3.1. Was the method of assigning subjects/patients to groups described and unbiased? (Method of randomization identified if RCT) Yes
  3.1. Was the method of assigning subjects/patients to groups described and unbiased? (Method of randomization identified if RCT) Yes
  3.2. Were distribution of disease status, prognostic factors, and other factors (e.g., demographics) similar across study groups at baseline? Yes
  3.2. Were distribution of disease status, prognostic factors, and other factors (e.g., demographics) similar across study groups at baseline? Yes
  3.3. Were concurrent controls or comparisons used? (Concurrent preferred over historical control or comparison groups.) Yes
  3.3. Were concurrent controls or comparisons used? (Concurrent preferred over historical control or comparison groups.) Yes
  3.4. If cohort study or cross-sectional study, were groups comparable on important confounding factors and/or were preexisting differences accounted for by using appropriate adjustments in statistical analysis? N/A
  3.4. If cohort study or cross-sectional study, were groups comparable on important confounding factors and/or were preexisting differences accounted for by using appropriate adjustments in statistical analysis? N/A
  3.5. If case control study, were potential confounding factors comparable for cases and controls? (If case series or trial with subjects serving as own control, this criterion is not applicable.) N/A
  3.5. If case control study, were potential confounding factors comparable for cases and controls? (If case series or trial with subjects serving as own control, this criterion is not applicable.) N/A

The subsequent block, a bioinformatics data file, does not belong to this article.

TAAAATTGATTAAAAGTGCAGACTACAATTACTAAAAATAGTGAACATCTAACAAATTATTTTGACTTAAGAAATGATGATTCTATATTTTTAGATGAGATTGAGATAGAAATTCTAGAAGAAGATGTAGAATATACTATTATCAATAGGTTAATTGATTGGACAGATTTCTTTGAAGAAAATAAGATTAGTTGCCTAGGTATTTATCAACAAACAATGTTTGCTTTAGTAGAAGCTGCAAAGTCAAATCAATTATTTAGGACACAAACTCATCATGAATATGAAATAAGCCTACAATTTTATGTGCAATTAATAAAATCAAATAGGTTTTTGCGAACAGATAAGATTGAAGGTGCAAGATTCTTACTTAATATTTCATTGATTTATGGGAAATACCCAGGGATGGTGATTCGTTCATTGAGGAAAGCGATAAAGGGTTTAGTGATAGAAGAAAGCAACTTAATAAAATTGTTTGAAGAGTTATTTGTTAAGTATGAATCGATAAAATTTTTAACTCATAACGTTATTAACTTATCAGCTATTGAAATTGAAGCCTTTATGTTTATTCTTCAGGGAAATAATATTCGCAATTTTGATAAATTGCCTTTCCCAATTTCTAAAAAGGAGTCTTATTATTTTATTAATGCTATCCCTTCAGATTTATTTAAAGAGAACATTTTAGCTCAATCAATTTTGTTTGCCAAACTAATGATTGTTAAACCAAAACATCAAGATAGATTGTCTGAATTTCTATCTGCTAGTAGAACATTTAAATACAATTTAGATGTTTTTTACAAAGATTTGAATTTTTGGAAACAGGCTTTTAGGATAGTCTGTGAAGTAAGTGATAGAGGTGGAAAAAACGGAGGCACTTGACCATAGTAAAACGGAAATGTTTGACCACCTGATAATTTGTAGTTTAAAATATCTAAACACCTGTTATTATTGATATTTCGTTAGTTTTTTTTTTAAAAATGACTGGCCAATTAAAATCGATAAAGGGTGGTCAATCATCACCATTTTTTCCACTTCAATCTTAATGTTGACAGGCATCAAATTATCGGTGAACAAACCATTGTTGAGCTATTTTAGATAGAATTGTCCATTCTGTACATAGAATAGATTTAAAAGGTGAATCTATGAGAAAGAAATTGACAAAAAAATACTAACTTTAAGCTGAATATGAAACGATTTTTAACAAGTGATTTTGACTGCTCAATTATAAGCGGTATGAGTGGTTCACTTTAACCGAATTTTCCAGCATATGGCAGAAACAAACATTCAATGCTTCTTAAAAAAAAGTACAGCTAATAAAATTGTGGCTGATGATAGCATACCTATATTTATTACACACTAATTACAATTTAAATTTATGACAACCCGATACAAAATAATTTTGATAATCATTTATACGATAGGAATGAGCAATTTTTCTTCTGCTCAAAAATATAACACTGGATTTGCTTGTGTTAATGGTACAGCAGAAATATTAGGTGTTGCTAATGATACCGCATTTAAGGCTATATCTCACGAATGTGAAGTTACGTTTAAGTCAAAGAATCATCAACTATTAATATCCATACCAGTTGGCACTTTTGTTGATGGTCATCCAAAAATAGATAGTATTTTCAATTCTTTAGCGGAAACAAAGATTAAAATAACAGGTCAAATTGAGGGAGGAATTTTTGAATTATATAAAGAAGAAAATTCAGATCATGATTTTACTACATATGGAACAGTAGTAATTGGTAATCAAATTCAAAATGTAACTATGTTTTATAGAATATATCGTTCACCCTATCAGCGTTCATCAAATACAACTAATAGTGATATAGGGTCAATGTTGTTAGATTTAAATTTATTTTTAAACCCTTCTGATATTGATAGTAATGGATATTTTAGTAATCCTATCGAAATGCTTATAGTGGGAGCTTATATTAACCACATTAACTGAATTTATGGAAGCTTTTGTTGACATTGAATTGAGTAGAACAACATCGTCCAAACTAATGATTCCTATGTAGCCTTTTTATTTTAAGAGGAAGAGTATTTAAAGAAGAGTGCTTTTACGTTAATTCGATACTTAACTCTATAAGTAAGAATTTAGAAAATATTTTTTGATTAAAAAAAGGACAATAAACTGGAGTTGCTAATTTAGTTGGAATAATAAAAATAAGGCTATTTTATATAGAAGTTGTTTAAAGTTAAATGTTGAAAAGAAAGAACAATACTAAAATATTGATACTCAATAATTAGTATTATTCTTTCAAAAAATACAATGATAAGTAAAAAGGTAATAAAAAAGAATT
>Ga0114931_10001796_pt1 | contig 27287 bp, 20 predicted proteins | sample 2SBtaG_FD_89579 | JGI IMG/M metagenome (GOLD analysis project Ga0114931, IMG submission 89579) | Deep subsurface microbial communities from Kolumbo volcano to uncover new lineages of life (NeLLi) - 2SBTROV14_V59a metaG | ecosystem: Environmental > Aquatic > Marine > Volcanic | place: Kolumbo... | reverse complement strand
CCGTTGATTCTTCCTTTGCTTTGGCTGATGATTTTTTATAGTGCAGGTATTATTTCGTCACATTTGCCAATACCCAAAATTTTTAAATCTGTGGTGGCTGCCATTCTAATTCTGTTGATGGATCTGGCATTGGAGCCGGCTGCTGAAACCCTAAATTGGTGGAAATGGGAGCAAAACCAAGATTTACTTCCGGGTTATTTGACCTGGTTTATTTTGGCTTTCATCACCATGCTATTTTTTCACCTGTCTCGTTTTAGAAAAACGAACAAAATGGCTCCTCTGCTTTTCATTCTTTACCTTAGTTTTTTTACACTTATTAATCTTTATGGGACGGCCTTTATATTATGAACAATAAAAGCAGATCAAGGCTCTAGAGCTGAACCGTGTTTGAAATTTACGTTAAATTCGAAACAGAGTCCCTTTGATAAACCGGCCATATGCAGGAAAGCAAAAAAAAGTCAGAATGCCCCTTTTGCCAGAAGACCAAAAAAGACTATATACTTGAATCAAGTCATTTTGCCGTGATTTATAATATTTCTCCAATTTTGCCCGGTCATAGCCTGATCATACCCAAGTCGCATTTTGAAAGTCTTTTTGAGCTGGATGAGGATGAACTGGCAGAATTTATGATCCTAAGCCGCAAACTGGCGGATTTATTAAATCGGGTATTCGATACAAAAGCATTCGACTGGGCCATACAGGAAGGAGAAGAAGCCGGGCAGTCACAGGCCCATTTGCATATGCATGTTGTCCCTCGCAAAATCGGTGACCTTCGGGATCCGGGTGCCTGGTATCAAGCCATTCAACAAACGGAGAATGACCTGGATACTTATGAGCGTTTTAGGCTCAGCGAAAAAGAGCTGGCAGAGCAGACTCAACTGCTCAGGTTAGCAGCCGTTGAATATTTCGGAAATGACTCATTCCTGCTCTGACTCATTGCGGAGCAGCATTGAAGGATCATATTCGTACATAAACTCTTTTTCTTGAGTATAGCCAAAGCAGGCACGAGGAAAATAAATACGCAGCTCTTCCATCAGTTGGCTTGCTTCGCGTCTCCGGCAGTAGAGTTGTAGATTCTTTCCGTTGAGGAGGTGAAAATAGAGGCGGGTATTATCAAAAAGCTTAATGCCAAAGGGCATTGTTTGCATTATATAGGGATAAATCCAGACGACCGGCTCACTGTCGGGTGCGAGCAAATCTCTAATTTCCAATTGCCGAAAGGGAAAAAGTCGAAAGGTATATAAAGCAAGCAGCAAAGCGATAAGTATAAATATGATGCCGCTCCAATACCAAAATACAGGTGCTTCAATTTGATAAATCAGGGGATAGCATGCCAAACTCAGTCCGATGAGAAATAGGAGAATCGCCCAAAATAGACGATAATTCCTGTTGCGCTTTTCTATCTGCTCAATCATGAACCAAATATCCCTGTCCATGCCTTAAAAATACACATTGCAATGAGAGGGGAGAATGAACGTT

3.6. If diagnostic test, was there an independent blind comparison with an appropriate reference standard (e.g., "gold standard")? N/A
  3.6. If diagnostic test, was there an independent blind comparison with an appropriate reference standard (e.g., "gold standard")? N/A
  4. Was method of handling withdrawals described? Yes
4. Was method of handling withdrawals described? Yes
  4.1. Were follow-up methods described and the same for all groups? Yes
  4.1. Were follow-up methods described and the same for all groups? Yes
  4.2. Was the number, characteristics of withdrawals (i.e., dropouts, lost to follow up, attrition rate) and/or response rate (cross-sectional studies) described for each group? (Follow up goal for a strong study is 80%.) Yes
  4.2. Was the number, characteristics of withdrawals (i.e., dropouts, lost to follow up, attrition rate) and/or response rate (cross-sectional studies) described for each group? (Follow up goal for a strong study is 80%.) Yes
  4.3. Were all enrolled subjects/patients (in the original sample) accounted for? Yes
  4.3. Were all enrolled subjects/patients (in the original sample) accounted for? Yes
  4.4. Were reasons for withdrawals similar across groups? Yes
  4.4. Were reasons for withdrawals similar across groups? Yes
  4.5. If diagnostic test, was decision to perform reference test not dependent on results of test under study? N/A
  4.5. If diagnostic test, was decision to perform reference test not dependent on results of test under study? N/A
  5. Was blinding used to prevent introduction of bias? Yes
5. Was blinding used to prevent introduction of bias? Yes
  5.1. In intervention study, were subjects, clinicians/practitioners, and investigators blinded to treatment group, as appropriate? Yes
  5.1. In intervention study, were subjects, clinicians/practitioners, and investigators blinded to treatment group, as appropriate? Yes